[ 239 Pa. Super. Page 150]

Appellant next contends that her in-court identification by the bank tellers should not have been permitted because it was tainted by an illegal, extra-judicial confrontation. For a variety of reasons we disagree.

The extra-judicial confrontation in question occurred when the bank tellers were summoned by an official of Mellon Bank to meet him at the Allegheny County Courthouse. An employee of Mellon Bank drove the ladies to the courthouse, but never disclosed, if indeed he knew, the purpose of the meeting. After they arrived at the courthouse, and while they were looking for the Mellon Bank officer, the ladies saw appellant standing, unrestrained, in the corridor. Both ladies immediately recognized appellant. In a subsequent conversation with the bank officer, the ladies informed him that they had recognized appellant as the woman who had posed as Joan Bennett. At no time during this rendezvous did the women speak to any officer or investigator for the Commonwealth. Without a doubt, the confrontation was not wholly fortuitous; but, there is no direct evidence implicating the Commonwealth in its arrangement. Mellon Bank had been the favorite target of appellant and her sister, and appellant was apparently awaiting trial for other forgeries when she was identified in the courthouse. Mellon Bank, of course, knew of the trials and could have readily arranged the confrontation without the aid of the Commonwealth. In any event, because we find that there was little evidence that this confrontation was either unduly suggestive or prejudicial in the least, we need not reach the question of whether the Commonwealth had any burden of offering positive evidence that it was not involved in arranging the courthouse viewing.*fn4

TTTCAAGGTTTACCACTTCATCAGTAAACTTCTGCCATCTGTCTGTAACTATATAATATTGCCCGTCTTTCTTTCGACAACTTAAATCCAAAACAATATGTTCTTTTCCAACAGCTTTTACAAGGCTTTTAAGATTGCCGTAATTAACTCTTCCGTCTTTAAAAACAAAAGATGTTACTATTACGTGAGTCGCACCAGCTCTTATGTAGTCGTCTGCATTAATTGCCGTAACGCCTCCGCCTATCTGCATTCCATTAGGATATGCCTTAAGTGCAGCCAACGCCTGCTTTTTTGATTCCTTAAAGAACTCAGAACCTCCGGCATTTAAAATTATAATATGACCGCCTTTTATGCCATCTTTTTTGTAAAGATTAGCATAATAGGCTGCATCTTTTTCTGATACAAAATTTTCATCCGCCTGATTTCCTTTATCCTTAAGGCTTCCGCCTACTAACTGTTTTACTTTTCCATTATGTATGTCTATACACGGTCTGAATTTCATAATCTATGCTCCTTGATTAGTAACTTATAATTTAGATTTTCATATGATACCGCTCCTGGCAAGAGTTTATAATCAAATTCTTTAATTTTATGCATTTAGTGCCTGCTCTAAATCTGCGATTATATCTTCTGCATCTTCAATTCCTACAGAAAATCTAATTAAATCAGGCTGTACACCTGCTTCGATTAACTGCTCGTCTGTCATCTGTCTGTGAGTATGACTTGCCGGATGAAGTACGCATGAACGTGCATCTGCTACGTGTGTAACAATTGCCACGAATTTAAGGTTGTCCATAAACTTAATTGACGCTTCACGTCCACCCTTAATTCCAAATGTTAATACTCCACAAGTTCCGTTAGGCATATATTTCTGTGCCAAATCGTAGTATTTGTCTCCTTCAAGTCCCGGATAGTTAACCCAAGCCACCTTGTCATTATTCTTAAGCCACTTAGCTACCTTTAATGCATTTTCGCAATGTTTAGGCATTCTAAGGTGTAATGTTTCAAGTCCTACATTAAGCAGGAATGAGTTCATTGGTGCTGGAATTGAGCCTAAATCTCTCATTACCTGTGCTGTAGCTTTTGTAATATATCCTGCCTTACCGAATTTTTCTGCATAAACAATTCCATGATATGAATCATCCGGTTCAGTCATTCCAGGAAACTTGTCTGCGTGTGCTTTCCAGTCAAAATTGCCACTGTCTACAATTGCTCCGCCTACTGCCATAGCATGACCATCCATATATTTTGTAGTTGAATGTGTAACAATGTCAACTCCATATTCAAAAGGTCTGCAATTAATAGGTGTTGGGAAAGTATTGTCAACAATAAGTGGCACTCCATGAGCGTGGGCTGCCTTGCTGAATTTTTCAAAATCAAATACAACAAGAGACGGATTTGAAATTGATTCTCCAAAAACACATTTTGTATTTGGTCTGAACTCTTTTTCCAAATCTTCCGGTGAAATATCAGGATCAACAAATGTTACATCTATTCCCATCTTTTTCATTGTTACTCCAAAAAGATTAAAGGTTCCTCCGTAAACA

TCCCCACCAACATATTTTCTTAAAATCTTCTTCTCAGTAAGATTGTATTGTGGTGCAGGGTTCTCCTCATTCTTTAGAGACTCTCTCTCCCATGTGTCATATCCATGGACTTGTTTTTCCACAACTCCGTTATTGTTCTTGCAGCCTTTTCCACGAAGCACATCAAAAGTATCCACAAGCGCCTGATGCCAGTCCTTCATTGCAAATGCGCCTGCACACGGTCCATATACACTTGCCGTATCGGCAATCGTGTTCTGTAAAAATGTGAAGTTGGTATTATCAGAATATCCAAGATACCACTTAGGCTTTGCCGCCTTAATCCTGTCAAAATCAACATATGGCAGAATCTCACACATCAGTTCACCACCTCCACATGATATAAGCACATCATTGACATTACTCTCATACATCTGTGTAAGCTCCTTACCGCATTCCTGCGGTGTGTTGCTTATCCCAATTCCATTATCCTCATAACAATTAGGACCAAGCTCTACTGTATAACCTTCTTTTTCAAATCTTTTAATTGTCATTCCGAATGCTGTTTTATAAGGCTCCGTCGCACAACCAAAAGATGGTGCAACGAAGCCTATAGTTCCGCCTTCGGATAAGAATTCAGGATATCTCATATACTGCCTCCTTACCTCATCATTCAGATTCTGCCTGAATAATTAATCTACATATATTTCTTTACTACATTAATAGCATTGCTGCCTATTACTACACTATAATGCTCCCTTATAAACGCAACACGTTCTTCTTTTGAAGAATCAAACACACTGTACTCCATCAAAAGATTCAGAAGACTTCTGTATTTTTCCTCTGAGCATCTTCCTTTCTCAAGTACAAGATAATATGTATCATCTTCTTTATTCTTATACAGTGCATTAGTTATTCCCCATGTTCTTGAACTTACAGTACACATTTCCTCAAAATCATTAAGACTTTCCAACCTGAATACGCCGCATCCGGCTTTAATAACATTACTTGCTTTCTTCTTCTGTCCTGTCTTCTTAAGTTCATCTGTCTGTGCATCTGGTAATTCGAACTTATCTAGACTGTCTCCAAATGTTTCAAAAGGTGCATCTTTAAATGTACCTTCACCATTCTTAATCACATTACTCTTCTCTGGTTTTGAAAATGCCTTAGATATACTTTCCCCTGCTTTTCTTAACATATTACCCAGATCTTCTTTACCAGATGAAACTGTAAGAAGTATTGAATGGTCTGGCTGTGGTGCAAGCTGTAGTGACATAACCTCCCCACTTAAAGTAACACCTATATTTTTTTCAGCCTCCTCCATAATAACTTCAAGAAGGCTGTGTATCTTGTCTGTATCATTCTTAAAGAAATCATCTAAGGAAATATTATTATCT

[ 239 Pa. Super. Page 151]